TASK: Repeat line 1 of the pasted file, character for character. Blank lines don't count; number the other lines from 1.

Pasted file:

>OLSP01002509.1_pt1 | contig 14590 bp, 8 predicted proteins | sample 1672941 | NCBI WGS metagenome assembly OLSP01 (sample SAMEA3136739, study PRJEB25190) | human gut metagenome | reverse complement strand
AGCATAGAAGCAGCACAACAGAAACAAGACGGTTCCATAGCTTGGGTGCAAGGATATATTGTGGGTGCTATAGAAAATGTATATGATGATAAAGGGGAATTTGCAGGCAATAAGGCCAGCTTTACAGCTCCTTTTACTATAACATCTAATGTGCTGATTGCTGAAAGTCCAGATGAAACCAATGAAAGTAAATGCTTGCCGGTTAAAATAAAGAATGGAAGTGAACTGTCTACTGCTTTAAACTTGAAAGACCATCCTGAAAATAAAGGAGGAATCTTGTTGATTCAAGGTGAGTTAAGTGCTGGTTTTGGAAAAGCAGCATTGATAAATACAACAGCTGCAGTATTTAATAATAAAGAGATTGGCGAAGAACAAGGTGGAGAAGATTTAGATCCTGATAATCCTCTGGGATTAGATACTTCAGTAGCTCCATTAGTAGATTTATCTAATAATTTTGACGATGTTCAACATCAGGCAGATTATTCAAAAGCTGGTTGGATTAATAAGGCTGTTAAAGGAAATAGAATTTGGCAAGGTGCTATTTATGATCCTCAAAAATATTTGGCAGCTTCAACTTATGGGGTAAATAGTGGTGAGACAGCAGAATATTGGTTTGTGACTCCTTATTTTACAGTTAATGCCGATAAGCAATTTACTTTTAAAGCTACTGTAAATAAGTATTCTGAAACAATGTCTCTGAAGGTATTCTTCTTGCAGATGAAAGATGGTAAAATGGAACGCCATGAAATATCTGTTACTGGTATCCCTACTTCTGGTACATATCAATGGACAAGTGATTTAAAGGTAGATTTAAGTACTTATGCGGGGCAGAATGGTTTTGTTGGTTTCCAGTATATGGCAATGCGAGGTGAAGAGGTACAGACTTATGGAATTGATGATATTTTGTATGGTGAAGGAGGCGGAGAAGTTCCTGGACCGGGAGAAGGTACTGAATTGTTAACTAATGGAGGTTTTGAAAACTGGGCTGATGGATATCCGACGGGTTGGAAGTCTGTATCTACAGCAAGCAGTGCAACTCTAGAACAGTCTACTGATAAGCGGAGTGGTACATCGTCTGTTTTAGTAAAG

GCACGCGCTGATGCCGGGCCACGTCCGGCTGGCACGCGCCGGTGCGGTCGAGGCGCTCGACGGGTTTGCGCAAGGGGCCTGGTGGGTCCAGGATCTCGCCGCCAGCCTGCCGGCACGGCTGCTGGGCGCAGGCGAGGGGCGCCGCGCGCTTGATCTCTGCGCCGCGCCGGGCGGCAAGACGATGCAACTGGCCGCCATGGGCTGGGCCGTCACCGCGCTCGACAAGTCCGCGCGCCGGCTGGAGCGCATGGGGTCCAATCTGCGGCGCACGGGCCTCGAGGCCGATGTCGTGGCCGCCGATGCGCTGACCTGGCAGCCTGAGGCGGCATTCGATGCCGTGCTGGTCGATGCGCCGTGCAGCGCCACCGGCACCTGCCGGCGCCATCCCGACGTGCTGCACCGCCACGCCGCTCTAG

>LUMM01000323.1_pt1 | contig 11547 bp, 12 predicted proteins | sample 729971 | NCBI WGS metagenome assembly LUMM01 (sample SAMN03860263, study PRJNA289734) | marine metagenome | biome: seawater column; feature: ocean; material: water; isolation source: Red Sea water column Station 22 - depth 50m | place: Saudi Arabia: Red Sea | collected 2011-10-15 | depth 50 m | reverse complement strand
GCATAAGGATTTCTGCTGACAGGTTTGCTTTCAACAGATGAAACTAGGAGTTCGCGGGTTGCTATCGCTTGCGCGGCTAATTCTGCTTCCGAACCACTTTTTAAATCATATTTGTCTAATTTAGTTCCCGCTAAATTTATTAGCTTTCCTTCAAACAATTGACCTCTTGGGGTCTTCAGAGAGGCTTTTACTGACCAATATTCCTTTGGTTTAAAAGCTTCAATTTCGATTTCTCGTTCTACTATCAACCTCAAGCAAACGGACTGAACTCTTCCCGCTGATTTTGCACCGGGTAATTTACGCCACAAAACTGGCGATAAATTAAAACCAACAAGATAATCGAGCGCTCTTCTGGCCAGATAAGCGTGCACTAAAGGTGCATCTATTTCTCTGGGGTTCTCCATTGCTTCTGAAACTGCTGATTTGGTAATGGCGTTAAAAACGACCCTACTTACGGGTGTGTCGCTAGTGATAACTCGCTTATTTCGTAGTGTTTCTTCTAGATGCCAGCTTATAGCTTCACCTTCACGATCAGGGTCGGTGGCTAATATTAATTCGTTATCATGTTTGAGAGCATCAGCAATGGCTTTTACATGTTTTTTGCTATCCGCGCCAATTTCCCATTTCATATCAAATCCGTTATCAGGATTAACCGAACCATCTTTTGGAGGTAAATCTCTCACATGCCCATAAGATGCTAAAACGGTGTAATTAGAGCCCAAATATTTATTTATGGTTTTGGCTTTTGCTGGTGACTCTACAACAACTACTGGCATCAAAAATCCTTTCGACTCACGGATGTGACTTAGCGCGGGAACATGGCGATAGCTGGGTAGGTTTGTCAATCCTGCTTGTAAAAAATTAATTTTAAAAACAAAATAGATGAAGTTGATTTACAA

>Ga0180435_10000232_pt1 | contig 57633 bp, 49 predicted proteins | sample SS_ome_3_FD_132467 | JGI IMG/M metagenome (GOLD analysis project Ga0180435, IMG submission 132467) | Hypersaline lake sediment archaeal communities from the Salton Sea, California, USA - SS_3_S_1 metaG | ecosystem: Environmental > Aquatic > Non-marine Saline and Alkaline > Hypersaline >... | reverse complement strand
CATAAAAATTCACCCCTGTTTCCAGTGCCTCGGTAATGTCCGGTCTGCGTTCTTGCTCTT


>OLSP01002509.1_pt1 | contig 14590 bp, 8 predicted proteins | sample 1672941 | NCBI WGS metagenome assembly OLSP01 (sample SAMEA3136739, study PRJEB25190) | human gut metagenome | reverse complement strand